If you have a breast cancer diagnosis, MRI can help find additional tumors and assess tumor size.
MRI is usually not recommended as a screening tool for women at average risk of breast cancer. It’s not as effective as mammography in finding tumors and is more likely to produce a false-positive result.
Insurance may not cover MRI as a breast screening tool.
Molecular breast imaging (MBI) is a newer test and may not be available near you yet.
MBI involves a radioactive tracer and a nuclear medicine scanner. The tracer is injected into a vein in your arm. If you have cancer cells in your breast, the tracer will light up. The scanner is used to detect those areas.
This test is sometimes used in addition to a mammogram to screen women with dense breast tissue. It’s also used to evaluate abnormalities found on a mammogram.
The test does expose you to a low dose of radiation. There’s a rare chance of allergic reaction to the radioactive tracer as well. MBI may produce a false-positive result or miss small cancers or cancer located close to the chest wall.
MBI may not be covered as a routine breast screening test.
Although general screening guidelines exist, there are many things that can factor into how you should be screened for breast cancer. This is a discussion you should have with your doctor.
Here are some things to consider when choosing breast cancer screening methods:
- doctor recommendation
- experiences and results of previous tests
- benefits and risks of each type you’re considering
- existing medical conditions, pregnancy, and overall health
- family and personal history of breast cancer
- what tests are covered under your health insurance policy
- what tests are available in your area
- personal preferences
Women with dense breasts are advised to have annual film or digital mammograms.
It may be harder to detect cancer in dense breast tissue, particularly if there are no earlier mammograms for comparison.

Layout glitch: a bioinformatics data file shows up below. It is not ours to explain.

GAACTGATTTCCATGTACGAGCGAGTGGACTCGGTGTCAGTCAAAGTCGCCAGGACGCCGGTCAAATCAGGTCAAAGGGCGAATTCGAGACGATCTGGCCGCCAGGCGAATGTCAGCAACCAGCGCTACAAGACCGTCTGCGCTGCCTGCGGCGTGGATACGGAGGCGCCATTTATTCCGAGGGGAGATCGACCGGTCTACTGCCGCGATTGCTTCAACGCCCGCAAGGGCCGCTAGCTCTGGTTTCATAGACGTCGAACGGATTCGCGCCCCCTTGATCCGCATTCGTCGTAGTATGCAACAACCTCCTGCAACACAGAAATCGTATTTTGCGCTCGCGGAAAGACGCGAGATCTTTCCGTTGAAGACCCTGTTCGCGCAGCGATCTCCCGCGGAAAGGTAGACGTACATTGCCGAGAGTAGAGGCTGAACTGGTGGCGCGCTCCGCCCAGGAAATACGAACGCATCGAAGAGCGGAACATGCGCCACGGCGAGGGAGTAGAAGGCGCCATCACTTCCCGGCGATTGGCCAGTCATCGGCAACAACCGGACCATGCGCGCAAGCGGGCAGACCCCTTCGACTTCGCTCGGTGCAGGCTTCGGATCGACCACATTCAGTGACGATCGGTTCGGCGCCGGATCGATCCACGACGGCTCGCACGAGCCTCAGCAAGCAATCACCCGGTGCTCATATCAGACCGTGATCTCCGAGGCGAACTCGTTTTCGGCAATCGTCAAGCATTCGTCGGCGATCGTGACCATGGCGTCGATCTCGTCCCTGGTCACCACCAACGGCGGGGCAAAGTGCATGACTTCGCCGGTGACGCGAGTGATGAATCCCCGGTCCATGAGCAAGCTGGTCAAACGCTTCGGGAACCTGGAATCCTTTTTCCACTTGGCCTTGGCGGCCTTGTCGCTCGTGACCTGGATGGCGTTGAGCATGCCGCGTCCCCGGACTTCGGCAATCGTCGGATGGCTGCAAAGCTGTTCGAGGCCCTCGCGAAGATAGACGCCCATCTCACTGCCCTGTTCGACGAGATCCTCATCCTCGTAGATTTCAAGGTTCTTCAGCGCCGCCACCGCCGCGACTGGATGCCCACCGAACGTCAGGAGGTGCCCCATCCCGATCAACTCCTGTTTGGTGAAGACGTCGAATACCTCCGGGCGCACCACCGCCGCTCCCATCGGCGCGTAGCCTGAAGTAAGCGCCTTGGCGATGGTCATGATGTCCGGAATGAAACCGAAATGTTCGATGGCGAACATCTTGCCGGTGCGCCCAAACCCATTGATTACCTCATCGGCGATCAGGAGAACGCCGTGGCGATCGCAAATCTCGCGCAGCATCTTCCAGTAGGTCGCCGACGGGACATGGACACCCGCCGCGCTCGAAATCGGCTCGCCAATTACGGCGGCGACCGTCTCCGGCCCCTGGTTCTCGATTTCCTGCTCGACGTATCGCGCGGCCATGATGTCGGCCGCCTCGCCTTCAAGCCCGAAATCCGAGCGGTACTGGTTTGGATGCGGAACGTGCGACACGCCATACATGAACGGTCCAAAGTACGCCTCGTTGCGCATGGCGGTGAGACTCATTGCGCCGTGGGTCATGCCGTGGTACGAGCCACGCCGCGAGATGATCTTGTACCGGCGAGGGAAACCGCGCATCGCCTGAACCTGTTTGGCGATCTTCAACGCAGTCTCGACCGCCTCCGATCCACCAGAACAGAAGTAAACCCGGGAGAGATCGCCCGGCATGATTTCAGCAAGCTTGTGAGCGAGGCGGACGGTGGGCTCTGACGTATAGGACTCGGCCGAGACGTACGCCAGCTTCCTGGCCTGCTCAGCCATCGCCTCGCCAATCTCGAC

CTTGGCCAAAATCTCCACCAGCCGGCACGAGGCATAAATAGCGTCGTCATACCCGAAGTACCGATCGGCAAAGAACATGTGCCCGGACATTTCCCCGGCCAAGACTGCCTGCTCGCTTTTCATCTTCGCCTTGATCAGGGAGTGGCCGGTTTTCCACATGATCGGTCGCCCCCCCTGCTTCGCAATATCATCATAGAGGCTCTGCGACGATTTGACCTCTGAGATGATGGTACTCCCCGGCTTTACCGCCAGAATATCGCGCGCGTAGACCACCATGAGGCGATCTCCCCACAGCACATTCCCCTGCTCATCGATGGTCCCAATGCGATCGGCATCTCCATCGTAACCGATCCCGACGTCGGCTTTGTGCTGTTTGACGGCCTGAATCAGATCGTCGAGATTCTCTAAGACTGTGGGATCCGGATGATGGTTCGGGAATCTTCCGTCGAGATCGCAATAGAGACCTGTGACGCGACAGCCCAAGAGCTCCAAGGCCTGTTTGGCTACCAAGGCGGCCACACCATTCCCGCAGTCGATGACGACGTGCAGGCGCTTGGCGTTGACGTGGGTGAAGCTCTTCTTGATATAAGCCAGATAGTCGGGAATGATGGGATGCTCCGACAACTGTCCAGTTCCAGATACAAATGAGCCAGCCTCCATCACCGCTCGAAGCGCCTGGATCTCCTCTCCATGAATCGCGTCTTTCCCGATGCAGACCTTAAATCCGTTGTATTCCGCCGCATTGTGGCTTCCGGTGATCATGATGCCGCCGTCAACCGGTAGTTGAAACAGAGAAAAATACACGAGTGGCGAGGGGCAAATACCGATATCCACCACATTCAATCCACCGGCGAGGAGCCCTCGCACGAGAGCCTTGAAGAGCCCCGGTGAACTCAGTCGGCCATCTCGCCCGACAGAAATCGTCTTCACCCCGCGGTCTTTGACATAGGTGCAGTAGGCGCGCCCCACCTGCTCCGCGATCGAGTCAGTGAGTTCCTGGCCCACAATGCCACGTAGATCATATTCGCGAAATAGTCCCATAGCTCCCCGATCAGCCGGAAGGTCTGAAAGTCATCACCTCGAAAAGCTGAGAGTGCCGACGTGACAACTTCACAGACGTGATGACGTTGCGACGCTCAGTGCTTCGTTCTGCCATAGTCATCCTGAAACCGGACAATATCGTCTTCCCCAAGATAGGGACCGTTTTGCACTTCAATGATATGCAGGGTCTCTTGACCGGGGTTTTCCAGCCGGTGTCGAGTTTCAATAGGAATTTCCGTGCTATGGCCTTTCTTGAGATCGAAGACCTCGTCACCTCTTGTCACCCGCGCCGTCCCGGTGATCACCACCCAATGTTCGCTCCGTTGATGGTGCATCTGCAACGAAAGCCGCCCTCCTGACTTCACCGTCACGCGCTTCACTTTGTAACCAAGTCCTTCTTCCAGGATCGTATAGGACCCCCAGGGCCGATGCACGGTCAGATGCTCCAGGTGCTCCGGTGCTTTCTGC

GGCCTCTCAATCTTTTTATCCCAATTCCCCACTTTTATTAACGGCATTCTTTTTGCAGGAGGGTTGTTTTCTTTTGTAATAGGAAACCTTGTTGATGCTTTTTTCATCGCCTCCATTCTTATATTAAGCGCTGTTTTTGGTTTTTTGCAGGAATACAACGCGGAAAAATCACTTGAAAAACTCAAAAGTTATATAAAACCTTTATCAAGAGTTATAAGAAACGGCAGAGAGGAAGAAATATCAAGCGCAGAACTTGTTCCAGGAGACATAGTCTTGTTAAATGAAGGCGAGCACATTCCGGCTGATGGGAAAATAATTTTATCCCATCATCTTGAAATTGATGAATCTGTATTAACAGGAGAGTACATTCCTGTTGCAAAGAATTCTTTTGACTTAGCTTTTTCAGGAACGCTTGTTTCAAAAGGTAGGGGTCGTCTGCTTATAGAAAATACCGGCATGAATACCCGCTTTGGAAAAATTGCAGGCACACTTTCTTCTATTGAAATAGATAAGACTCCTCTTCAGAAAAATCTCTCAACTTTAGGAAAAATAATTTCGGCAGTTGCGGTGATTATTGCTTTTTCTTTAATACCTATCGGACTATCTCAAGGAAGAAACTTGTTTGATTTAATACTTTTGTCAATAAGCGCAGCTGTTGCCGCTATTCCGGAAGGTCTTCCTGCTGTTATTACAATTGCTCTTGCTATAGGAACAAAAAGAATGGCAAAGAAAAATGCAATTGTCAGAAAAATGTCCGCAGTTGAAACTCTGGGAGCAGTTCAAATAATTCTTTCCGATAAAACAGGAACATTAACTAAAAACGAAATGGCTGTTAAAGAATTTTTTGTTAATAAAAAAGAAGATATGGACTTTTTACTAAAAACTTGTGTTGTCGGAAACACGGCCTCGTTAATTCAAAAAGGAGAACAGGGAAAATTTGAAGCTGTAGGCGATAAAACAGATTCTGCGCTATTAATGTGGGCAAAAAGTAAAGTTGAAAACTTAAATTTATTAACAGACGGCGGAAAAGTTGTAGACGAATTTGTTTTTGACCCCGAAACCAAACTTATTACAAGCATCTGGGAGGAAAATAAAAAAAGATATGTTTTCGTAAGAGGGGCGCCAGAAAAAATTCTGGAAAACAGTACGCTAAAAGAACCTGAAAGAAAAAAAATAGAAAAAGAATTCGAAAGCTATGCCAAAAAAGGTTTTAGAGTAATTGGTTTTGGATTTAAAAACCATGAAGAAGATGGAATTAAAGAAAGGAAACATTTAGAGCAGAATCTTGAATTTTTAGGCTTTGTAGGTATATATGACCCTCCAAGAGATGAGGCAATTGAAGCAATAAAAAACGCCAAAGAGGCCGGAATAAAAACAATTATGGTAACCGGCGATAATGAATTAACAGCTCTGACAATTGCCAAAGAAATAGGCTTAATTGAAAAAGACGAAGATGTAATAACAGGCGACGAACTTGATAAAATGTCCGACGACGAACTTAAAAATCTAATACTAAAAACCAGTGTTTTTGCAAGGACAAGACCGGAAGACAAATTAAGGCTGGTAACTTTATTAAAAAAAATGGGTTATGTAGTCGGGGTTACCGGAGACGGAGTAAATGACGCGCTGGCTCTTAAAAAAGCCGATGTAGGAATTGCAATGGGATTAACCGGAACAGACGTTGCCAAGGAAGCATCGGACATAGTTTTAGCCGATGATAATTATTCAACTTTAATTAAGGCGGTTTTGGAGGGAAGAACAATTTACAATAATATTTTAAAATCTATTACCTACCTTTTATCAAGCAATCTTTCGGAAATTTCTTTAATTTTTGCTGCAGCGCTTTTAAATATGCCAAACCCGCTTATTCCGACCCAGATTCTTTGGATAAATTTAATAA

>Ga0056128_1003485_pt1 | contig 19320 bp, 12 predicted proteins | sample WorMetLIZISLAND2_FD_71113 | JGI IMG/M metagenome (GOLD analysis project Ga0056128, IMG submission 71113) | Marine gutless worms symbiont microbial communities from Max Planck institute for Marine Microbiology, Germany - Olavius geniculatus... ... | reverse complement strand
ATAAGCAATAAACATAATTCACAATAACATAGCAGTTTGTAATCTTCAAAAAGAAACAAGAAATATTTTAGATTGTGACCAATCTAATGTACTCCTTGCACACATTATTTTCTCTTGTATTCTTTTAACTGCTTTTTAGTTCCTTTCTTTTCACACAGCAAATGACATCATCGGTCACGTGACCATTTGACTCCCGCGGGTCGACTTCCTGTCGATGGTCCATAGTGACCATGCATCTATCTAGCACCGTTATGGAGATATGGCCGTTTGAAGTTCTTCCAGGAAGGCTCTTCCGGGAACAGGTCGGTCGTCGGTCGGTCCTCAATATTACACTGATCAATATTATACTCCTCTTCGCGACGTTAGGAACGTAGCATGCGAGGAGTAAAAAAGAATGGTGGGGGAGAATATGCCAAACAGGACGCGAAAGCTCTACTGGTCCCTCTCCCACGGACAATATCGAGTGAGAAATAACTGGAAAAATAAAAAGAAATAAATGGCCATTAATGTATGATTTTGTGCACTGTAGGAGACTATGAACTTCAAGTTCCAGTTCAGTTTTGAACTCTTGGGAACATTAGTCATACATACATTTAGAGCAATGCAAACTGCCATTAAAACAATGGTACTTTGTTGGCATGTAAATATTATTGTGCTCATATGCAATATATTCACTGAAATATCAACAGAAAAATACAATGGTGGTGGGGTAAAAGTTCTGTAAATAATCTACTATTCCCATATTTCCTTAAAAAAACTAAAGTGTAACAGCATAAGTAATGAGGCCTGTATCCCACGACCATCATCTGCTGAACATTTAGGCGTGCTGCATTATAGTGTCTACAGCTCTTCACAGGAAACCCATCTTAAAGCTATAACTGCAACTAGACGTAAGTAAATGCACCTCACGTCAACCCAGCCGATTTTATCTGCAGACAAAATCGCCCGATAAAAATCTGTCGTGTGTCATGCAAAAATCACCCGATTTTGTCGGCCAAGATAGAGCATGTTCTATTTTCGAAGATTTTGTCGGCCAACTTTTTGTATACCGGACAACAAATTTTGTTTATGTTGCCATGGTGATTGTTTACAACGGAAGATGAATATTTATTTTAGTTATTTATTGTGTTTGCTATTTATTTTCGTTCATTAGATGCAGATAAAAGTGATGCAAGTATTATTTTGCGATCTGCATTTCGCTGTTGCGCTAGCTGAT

You may not need additional testing, though. Ask your doctor if ultrasound or MRI is a good idea. This may be particularly important if you’re at higher than average risk of developing breast cancer.
If you have implants, you still need regular breast cancer screening. Film or digital mammograms are recommended.
Make sure the mammogram technician knows you have implants prior to the procedure. They might need to take extra images because implants can hide some breast tissue.
The radiologist who reads the images will need to know, too.
It’s rare, but a breast implant can rupture during a mammogram. Ask your doctor if ultrasound or MRI are advisable.
There’s no one-size-fits all rule for breast cancer screening. Much depends on your individual risk factors and comfort level with each screening method.
According to current research, a woman’s risk for developing breast cancer during the next 10 years, starting at age 30, is as follows:
- At age 30, you have a 1 in 227 chance of developing breast cancer.
- At age 40, you have a 1 in 68 chance.
- At age 50, you have a 1 in 42 chance.
- At age 60, you have a 1 in 28 chance.
- At age 70, you have a 1 in 26 chance.
It’s important to note that your risk for breast cancer may be higher or lower depending on your individual risk factors. Your doctor will be your best resource in determining what your personal level of risk is and how to best go about screening.